When I arrive at the Sequoyah National Wildlife Refuge in Oklahoma before daylight, I have to avoid running over the frogs on the roads. You will see lots of them now, hopping across the roads and even some on the trails after the sun rises. Trying not to run over one is very difficult.
I did some research to try and find out why so many frogs like being on the roads. Scientists aren’t sure their motivation for roadway attraction. At certain times of the year, such as the start and end of the breeding season, they move. This type of movement is known as migration. Young frogs may also leave the area they were born and move to a new one. This type of movement is called dispersal.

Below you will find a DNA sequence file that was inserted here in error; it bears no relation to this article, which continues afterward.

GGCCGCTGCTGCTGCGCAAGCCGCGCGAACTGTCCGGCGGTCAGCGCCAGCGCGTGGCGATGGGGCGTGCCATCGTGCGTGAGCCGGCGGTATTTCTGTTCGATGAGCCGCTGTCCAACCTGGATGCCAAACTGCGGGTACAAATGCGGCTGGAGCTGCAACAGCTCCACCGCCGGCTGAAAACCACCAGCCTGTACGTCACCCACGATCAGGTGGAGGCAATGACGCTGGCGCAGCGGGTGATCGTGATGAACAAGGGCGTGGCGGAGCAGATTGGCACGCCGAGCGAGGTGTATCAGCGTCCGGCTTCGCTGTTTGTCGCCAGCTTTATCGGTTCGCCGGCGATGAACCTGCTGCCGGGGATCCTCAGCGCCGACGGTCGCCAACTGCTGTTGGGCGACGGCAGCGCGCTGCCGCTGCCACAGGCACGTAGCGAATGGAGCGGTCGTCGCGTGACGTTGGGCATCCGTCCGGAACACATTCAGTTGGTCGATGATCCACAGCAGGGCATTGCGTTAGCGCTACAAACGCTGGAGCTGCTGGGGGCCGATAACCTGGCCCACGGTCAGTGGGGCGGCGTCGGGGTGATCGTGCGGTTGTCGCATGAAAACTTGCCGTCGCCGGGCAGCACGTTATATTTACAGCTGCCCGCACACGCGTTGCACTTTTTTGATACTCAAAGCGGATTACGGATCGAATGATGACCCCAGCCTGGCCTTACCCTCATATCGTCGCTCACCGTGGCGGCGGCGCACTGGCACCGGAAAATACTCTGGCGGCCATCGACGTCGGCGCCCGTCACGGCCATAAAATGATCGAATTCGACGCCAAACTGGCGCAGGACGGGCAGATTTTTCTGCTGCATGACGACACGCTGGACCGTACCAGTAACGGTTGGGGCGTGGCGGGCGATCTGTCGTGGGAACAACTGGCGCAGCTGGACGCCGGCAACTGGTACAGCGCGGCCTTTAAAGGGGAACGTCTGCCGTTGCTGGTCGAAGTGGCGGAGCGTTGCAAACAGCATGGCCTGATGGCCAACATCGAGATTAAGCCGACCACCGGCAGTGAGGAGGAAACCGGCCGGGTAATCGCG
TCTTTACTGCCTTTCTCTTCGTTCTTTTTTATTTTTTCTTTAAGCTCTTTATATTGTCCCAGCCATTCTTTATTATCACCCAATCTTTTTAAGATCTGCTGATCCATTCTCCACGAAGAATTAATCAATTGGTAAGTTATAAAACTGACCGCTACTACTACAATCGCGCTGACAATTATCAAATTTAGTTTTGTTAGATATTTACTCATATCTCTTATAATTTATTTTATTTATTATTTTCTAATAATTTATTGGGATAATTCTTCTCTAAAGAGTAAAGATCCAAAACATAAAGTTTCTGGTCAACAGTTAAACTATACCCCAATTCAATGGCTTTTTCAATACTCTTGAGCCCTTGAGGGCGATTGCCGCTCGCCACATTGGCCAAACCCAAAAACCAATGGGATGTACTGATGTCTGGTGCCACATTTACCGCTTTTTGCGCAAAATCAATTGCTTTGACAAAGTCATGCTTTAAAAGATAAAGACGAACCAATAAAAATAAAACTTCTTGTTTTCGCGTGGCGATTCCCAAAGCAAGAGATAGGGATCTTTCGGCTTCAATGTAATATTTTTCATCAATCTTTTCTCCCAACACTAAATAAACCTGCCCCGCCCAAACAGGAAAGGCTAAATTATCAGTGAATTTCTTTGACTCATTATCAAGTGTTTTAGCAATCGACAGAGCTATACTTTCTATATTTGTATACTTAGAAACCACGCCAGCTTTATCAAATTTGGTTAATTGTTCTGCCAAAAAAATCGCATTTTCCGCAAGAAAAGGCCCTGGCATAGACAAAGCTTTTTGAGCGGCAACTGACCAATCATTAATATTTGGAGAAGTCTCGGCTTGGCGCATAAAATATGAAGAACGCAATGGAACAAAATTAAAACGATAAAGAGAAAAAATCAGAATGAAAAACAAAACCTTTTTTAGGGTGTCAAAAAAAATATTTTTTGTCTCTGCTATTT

Most of the research information I discovered was in reference to spring time movement. This kind of behavior is common in spring and early summer when frogs and toads go looking for mates and suitable breeding sites.
I think the best answer I found was that rain makes everything wet enough the frogs can get around comfortably, without fear of drying out. We have had some good rains here in August and September. With the rain and other factors, we have had a bumper crop of frogs this year. The juvenile frogs need to find new habitat to grow.
The photo below is a Leopard Frog I came across on one of the asphalt trails at the Refuge. I read that the Leopard Frog is known to be very mobile.
Leopard Frog - Sequoyah National Wildlife Refuge - Oklahoma